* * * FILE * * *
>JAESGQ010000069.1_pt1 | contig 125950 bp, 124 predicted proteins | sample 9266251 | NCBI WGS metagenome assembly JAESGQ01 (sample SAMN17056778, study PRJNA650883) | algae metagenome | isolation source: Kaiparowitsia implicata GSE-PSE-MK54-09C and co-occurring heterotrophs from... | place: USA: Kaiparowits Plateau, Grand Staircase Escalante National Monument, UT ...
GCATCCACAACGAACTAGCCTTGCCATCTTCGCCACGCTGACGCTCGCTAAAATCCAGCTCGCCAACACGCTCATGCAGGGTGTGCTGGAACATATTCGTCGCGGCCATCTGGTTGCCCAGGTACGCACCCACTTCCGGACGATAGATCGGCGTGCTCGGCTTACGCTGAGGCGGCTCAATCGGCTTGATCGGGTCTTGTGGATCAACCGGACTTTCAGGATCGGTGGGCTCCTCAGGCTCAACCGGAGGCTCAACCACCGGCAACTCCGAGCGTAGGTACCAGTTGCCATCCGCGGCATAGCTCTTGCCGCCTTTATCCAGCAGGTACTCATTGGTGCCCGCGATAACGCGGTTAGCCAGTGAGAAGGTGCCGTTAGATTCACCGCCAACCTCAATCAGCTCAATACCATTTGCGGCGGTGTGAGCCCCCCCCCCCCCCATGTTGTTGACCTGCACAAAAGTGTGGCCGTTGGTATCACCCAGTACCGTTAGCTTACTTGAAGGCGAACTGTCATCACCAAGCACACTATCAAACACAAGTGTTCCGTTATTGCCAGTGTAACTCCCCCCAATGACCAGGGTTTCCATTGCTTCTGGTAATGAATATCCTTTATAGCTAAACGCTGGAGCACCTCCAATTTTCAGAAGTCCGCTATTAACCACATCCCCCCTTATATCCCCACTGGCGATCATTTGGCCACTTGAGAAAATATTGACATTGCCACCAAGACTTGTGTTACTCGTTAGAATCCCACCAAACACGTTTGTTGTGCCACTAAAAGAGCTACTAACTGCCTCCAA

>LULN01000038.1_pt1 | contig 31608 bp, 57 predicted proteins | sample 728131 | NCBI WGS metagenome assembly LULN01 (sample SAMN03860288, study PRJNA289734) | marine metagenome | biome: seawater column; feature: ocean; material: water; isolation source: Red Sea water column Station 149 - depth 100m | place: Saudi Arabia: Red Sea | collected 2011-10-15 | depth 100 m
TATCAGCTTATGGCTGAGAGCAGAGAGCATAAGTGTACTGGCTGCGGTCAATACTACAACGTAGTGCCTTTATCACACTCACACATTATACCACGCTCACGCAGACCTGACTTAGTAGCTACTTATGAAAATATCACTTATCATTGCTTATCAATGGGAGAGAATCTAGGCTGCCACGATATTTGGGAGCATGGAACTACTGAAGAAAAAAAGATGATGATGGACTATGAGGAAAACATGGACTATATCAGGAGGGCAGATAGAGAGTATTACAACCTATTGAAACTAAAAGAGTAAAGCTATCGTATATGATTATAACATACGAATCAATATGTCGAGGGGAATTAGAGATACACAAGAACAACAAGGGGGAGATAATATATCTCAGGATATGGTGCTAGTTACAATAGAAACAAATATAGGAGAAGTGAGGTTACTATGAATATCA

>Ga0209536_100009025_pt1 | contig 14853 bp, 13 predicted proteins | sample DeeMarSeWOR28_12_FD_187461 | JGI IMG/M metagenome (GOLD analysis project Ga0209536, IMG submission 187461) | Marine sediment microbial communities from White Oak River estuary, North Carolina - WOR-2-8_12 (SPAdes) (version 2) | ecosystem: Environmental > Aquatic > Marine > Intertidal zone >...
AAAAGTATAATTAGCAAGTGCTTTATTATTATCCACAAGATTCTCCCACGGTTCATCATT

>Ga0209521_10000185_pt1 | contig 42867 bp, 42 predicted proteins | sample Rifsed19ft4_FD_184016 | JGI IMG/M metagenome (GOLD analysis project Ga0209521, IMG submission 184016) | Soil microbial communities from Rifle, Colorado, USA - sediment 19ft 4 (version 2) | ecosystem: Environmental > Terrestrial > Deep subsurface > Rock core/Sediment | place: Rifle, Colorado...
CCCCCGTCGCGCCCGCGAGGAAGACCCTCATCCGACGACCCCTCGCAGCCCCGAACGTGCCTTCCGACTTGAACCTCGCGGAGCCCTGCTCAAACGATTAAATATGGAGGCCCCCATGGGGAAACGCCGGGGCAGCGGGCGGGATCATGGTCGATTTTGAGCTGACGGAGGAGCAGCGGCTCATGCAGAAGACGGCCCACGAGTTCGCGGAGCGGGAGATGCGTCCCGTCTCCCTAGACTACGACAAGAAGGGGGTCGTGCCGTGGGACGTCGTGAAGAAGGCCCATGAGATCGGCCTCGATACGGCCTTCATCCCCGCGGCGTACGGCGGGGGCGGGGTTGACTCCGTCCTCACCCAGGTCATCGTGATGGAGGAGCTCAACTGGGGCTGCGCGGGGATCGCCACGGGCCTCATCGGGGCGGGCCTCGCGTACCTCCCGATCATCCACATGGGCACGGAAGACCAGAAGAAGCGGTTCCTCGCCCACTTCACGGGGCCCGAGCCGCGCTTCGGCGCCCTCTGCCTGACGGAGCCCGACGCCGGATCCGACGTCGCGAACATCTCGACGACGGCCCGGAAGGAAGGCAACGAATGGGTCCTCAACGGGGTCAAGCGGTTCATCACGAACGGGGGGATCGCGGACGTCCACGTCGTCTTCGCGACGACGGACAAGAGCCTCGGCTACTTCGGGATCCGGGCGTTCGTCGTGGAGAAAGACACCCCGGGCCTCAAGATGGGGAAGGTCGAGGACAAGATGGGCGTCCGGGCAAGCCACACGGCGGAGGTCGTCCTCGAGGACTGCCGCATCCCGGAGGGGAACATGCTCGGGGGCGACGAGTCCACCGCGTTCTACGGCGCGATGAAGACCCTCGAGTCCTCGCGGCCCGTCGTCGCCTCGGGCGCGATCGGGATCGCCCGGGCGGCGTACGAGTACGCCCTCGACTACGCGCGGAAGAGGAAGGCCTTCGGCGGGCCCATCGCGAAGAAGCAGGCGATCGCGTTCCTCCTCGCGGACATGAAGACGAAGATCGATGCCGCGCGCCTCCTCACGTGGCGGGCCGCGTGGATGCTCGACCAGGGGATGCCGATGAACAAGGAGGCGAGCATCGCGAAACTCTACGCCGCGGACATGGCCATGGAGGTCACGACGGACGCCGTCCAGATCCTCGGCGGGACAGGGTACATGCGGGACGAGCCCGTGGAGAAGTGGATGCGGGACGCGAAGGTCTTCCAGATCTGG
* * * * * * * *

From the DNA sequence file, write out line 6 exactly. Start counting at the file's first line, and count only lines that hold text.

AAAAGTATAATTAGCAAGTGCTTTATTATTATCCACAAGATTCTCCCACGGTTCATCATT